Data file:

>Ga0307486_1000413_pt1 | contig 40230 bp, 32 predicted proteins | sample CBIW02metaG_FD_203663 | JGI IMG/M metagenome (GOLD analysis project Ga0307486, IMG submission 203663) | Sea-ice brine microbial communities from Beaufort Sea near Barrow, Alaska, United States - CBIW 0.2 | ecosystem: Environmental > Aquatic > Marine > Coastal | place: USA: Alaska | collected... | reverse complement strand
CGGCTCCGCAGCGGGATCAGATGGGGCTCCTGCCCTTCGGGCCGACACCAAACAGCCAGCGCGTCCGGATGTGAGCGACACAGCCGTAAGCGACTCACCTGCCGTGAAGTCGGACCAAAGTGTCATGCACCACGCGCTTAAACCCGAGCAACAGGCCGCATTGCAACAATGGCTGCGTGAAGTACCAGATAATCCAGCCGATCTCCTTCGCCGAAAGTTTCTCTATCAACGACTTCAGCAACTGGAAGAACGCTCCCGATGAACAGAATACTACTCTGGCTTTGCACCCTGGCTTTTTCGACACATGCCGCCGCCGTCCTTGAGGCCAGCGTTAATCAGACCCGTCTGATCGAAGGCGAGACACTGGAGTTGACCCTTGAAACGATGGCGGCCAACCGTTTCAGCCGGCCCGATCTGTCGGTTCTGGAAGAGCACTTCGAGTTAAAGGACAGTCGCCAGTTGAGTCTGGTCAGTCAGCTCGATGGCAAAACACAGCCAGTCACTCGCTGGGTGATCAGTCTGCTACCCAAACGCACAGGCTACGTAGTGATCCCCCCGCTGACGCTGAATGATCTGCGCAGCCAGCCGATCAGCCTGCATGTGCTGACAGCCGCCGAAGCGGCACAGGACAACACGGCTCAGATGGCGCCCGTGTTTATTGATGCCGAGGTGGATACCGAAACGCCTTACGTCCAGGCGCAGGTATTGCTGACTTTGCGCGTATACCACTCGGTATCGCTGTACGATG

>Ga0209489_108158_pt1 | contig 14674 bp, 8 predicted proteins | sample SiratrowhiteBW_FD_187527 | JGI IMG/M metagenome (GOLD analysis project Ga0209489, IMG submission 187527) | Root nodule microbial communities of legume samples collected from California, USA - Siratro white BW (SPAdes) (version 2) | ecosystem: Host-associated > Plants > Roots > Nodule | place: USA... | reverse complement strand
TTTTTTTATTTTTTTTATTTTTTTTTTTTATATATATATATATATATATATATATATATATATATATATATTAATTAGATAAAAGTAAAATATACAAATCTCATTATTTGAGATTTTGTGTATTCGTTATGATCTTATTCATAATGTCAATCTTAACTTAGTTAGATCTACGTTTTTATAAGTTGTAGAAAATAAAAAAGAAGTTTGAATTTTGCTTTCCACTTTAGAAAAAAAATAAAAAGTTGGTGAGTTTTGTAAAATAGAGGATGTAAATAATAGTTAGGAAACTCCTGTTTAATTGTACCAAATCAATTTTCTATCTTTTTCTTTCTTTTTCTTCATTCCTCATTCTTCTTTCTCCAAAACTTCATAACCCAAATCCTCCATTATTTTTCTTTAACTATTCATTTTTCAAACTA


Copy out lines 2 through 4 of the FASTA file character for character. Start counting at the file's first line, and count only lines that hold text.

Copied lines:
CGGCTCCGCAGCGGGATCAGATGGGGCTCCTGCCCTTCGGGCCGACACCAAACAGCCAGCGCGTCCGGATGTGAGCGACACAGCCGTAAGCGACTCACCTGCCGTGAAGTCGGACCAAAGTGTCATGCACCACGCGCTTAAACCCGAGCAACAGGCCGCATTGCAACAATGGCTGCGTGAAGTACCAGATAATCCAGCCGATCTCCTTCGCCGAAAGTTTCTCTATCAACGACTTCAGCAACTGGAAGAACGCTCCCGATGAACAGAATACTACTCTGGCTTTGCACCCTGGCTTTTTCGACACATGCCGCCGCCGTCCTTGAGGCCAGCGTTAATCAGACCCGTCTGATCGAAGGCGAGACACTGGAGTTGACCCTTGAAACGATGGCGGCCAACCGTTTCAGCCGGCCCGATCTGTCGGTTCTGGAAGAGCACTTCGAGTTAAAGGACAGTCGCCAGTTGAGTCTGGTCAGTCAGCTCGATGGCAAAACACAGCCAGTCACTCGCTGGGTGATCAGTCTGCTACCCAAACGCACAGGCTACGTAGTGATCCCCCCGCTGACGCTGAATGATCTGCGCAGCCAGCCGATCAGCCTGCATGTGCTGACAGCCGCCGAAGCGGCACAGGACAACACGGCTCAGATGGCGCCCGTGTTTATTGATGCCGAGGTGGATACCGAAACGCCTTACGTCCAGGCGCAGGTATTGCTGACTTTGCGCGTATACCACTCGGTATCGCTGTACGATG

>Ga0209489_108158_pt1 | contig 14674 bp, 8 predicted proteins | sample SiratrowhiteBW_FD_187527 | JGI IMG/M metagenome (GOLD analysis project Ga0209489, IMG submission 187527) | Root nodule microbial communities of legume samples collected from California, USA - Siratro white BW (SPAdes) (version 2) | ecosystem: Host-associated > Plants > Roots > Nodule | place: USA... | reverse complement strand
TTTTTTTATTTTTTTTATTTTTTTTTTTTATATATATATATATATATATATATATATATATATATATATATTAATTAGATAAAAGTAAAATATACAAATCTCATTATTTGAGATTTTGTGTATTCGTTATGATCTTATTCATAATGTCAATCTTAACTTAGTTAGATCTACGTTTTTATAAGTTGTAGAAAATAAAAAAGAAGTTTGAATTTTGCTTTCCACTTTAGAAAAAAAATAAAAAGTTGGTGAGTTTTGTAAAATAGAGGATGTAAATAATAGTTAGGAAACTCCTGTTTAATTGTACCAAATCAATTTTCTATCTTTTTCTTTCTTTTTCTTCATTCCTCATTCTTCTTTCTCCAAAACTTCATAACCCAAATCCTCCATTATTTTTCTTTAACTATTCATTTTTCAAACTA